A strong storm system bringing heavy rain, mountain snow and hurricane-force wind gusts to much of the drought-parched western United States has left more than 60,000 customers without power as the region braces for more wet, blustery weather in coming days.
Eight Western states are under winter weather alerts as of 3 p.m. PT (6 p.m. ET) Wednesday. Oregon accounts for about 70% of the electricity outages, followed by Washington and California, according to PowerOutage.us.
The region is being inundated by an atmospheric river – a long, narrow region in the atmosphere that can carry moisture thousands of miles – as much of the eastern US recovers from a deadly winter storm that left wide swaths of the country under dangerously cold temperatures.
In the West, an initial round of lashing rain, wind and snow has moved inland and is set to engulf inter-mountain areas Wednesday. While coastal states may experience a brief lull, more rounds of rain and snow are predicted to sweep onshore at the end of the week.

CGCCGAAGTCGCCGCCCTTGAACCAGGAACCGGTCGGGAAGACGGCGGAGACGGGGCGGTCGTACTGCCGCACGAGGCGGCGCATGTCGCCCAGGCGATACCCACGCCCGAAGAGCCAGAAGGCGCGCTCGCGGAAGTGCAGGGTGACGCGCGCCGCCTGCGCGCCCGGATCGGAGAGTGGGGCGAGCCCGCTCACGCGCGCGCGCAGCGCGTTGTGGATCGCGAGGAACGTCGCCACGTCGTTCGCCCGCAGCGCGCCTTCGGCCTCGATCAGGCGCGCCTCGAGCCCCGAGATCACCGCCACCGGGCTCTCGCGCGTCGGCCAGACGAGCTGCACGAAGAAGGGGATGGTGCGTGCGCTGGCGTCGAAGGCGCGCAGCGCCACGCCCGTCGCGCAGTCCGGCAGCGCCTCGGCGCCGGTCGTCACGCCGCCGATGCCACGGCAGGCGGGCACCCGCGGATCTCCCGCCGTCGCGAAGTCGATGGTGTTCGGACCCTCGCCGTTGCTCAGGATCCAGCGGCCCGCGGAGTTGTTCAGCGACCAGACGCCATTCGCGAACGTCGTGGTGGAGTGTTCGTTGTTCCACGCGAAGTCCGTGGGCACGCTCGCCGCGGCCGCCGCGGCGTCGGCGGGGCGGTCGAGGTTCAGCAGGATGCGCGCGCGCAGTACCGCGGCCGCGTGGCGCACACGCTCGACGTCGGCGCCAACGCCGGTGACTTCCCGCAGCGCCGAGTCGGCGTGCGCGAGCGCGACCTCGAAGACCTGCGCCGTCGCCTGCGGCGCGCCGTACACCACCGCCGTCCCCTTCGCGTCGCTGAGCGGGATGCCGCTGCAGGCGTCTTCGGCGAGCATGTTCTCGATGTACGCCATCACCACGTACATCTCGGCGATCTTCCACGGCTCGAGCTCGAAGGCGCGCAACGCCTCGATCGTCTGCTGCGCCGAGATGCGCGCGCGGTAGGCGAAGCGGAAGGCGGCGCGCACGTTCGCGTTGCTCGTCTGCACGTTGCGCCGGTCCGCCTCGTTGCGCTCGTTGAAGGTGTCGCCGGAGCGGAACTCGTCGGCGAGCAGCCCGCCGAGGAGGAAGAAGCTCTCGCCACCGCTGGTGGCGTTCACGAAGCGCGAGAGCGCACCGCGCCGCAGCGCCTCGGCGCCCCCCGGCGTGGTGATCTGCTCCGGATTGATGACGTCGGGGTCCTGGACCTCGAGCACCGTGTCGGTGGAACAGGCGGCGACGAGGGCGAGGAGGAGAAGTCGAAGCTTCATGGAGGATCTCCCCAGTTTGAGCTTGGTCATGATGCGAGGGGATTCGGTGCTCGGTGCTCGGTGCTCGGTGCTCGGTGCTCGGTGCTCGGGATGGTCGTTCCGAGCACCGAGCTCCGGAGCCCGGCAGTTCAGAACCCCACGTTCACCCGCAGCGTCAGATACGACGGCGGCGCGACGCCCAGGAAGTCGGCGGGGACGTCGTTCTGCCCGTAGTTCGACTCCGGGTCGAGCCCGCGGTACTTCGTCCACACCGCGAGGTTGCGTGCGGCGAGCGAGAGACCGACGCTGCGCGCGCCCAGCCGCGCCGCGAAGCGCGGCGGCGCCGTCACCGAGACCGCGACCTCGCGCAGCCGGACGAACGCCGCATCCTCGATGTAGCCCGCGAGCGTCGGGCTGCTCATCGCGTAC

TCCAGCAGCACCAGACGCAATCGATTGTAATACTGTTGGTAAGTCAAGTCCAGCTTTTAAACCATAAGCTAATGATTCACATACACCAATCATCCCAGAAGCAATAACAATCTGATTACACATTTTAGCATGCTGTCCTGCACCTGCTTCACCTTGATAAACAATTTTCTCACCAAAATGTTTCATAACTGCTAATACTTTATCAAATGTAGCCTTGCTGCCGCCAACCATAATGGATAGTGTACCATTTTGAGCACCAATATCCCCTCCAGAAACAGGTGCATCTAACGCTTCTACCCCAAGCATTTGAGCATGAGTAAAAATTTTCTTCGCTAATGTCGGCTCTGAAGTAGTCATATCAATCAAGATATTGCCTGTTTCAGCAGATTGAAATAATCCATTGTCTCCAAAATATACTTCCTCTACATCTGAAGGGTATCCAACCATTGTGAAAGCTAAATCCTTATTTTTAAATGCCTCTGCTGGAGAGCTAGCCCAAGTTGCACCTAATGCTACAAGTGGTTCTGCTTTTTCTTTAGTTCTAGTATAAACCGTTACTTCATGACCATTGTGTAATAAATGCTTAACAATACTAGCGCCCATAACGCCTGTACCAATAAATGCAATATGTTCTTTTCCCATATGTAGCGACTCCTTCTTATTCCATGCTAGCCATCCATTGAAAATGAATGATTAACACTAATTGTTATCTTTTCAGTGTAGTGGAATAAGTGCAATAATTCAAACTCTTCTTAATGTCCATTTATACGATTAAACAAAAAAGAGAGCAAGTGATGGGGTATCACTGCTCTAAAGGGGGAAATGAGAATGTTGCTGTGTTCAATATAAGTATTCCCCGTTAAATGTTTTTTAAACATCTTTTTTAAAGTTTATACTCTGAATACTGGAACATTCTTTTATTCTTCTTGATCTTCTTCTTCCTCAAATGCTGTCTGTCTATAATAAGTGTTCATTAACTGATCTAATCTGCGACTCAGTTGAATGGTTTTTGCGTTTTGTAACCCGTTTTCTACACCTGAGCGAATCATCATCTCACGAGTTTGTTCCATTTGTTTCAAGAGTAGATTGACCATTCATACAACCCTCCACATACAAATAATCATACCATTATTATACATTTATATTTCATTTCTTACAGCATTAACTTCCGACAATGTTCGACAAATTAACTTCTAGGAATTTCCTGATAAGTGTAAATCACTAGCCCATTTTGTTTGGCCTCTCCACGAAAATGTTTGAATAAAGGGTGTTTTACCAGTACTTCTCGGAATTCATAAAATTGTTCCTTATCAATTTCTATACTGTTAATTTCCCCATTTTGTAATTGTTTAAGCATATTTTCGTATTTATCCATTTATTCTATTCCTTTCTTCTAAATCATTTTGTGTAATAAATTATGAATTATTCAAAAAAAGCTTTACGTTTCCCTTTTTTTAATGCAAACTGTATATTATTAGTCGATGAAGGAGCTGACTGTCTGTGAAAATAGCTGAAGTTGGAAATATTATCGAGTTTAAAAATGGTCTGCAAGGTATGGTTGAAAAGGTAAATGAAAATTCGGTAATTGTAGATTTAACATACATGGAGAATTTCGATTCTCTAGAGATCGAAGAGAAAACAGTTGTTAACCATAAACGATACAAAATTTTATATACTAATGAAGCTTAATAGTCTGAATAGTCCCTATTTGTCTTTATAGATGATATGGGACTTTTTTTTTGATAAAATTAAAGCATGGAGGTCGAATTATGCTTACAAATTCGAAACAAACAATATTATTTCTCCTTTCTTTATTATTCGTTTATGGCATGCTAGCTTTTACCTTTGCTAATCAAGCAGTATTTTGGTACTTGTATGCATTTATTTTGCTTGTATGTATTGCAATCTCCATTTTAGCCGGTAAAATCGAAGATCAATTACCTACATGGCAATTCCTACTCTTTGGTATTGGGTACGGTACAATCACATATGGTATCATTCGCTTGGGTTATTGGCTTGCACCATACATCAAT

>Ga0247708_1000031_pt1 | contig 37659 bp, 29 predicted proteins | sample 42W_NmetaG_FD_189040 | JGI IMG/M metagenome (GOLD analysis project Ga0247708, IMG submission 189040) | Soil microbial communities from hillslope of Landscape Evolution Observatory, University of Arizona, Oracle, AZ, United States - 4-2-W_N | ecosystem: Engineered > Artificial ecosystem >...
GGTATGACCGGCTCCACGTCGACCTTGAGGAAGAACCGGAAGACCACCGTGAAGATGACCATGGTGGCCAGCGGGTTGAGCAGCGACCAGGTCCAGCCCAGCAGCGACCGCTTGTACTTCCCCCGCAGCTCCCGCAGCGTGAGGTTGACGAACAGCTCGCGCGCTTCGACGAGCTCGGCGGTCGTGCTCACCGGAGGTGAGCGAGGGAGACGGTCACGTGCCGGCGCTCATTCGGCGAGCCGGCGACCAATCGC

Winds on Tuesday whipped above 100 mph in some cities, reaching Category 2 hurricane levels. A gust of 107 mph was reported in Mount Hood, Oregon, and a 104-mph gust was recorded in North Bonneville, Washington. Wind speeds between 80 and 90 mph were reported Tuesday in several cities, including a gust of 90 mph in Walker, California.
“This unsettled weather pattern is expected to linger into the upcoming weekend as well,” the National Weather Center said.
Several more rounds of moisture will inundate the West this week, bringing temporary relief to a region suffering under prolonged drought conditions.
California’s snowpack could benefit from the storms. The critical source of water that has suffered under severe drought was running more than 150% of normal levels late last week, according to the California Department of Water Resources.
Now, widespread rainfall totals of 2 to 4 inches are expected across the region through Sunday, with isolated areas receiving up to 6 inches. Northern California could see rainfall up to 7 inches, with isolated higher amounts.
The first wave affected parts of Southern California and the Four Corners region, including parts of Colorado, Utah, Arizona and New Mexico. Low elevation rainfall and high elevation snowfall moved out of California by late Wednesday morning and is expected to remain in the Four Corners area until Thursday.